Then, at the birth of the nation, it was easy to see that government and faith-based efforts could work together, could compliment each other. But with the passage of time we forgot that fact, or we let others keep us apart. Now, thanks to President Bush, we have come back to our natural partnership.

Reverend Witherspoon and his colonial colleagues would have understood the point and purpose of this conference...understood it very well. They would have embraced our meeting. Our work...yours and mine...is stronger and more complete when we work together, combining our experience and resources to help Americans in need.

Witherspoon said that every American has a "duty" to serve and we see this in the faith-based community, tens of thousands of people who serve out of love, concern, even patriotism...duty-bound to care. In his view, through serving others, we walk with God. And on that walk I am pleased to have your partnership and company.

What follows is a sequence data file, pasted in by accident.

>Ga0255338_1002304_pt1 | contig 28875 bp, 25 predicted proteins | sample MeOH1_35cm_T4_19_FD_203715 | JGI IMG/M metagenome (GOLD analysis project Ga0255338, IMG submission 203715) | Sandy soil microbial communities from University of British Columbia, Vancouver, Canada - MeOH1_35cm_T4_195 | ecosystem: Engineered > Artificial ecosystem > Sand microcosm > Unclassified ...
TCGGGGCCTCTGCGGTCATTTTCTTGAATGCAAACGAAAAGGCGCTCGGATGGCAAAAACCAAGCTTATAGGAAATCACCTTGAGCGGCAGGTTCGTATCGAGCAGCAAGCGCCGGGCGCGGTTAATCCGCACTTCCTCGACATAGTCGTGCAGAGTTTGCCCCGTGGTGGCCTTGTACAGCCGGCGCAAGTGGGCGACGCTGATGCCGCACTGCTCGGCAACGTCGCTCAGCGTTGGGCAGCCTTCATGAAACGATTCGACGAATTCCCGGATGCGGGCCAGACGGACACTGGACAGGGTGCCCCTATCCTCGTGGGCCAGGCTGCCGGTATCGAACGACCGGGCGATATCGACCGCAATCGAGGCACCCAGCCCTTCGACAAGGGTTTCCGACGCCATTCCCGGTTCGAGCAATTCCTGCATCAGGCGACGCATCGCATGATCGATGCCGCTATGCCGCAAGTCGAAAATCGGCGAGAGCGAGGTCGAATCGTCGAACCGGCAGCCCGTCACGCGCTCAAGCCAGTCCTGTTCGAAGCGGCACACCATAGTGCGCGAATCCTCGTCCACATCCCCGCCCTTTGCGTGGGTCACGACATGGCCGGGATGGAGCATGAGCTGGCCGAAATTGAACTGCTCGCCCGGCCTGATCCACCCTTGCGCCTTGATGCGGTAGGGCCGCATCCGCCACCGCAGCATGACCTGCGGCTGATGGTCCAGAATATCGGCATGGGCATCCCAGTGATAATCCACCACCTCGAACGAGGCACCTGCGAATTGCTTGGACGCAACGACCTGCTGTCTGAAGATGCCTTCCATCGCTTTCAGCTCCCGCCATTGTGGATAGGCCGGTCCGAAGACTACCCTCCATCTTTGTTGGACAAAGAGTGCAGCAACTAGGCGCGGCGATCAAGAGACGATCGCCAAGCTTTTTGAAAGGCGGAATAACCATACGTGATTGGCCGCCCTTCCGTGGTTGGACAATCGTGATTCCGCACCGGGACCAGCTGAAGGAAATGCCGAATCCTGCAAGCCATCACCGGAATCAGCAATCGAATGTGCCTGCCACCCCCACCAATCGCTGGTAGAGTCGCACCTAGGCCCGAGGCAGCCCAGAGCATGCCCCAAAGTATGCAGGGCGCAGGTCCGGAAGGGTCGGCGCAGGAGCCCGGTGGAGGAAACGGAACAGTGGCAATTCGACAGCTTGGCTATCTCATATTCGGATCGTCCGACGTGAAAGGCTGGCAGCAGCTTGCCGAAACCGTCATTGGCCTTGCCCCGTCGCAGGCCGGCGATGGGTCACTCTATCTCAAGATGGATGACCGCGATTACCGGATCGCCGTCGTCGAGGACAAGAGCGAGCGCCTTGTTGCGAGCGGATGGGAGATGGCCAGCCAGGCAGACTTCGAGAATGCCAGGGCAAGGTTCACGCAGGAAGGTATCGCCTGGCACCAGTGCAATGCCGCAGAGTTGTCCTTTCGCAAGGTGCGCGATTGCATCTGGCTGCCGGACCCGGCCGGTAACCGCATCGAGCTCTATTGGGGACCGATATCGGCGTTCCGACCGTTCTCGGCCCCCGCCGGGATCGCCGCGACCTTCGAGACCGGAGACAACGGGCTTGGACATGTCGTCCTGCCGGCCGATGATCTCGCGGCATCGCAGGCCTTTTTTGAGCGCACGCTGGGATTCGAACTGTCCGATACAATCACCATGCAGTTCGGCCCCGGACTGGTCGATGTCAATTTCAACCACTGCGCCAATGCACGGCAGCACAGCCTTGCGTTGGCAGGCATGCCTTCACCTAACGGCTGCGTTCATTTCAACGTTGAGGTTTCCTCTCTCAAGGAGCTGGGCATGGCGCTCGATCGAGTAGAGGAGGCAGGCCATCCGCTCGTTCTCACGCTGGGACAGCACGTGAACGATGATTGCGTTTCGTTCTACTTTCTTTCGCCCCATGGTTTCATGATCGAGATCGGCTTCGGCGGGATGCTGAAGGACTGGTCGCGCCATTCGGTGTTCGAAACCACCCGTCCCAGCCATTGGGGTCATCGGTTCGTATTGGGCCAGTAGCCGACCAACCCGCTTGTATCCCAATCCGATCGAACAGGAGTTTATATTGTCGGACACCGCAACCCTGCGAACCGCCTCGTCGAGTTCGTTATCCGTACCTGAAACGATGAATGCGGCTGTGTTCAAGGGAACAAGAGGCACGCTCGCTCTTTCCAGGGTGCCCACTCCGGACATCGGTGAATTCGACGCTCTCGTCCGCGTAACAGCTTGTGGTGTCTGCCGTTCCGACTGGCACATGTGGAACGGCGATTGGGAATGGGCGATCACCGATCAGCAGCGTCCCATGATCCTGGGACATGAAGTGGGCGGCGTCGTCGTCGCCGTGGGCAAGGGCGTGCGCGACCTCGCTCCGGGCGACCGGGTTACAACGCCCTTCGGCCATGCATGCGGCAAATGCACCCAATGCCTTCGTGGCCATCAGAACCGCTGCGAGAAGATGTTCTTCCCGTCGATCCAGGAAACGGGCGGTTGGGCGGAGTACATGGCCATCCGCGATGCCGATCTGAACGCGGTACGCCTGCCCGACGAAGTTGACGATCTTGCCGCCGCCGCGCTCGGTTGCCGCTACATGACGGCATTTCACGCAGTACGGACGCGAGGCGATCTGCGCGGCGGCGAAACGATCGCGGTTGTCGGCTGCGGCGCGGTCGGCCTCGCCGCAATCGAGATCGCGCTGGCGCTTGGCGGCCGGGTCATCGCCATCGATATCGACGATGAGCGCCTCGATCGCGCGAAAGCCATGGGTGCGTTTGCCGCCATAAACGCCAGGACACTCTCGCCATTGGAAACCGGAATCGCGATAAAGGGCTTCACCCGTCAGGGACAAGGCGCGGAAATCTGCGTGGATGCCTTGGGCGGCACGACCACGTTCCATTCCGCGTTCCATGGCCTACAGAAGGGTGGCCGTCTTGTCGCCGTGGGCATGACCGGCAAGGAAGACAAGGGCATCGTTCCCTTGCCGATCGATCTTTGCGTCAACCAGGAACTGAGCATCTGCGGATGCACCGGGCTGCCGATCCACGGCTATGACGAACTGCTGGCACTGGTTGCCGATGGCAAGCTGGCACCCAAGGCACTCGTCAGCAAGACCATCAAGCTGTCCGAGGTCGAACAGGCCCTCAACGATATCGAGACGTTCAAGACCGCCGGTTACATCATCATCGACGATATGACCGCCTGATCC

We see our duty very clearly in our joint efforts to assist the homeless. My department has the lead for the federal response to providing housing for the homeless. We provide targeted grants to states, local governments and nonprofits to develop and operate supportive housing assistance programs for homeless individuals and families. And you, working in partnership with my department, run many of those programs. I thank you for that. You are the face of our nation's compassion.

And, together, we are making a difference.

One example is our work to end chronic homelessness.

President Bush has committed this nation to the goal of ending chronic homelessness. Chronically homeless individuals are people living on the streets for more than a few days, many of them are mentally ill, addicted, or physically disabled with HIV/AIDS or other chronic health conditions. These are the most vulnerable among us...the hardest-to-house and the hardest-to-serve. They are people who need serious, sustained assistance to overcome their homelessness. They are our countrymen.

Faith-based efforts are a major part of our efforts to address homelessness. At HUD, we have encouraged local "Continuums of Care" to address the entire spectrum of homelessness needs, from those who find themselves on the streets for the first time and need immediate shelter...to those who need assistance with problems of addiction or dependence... to those who need help in finding more permanent housing.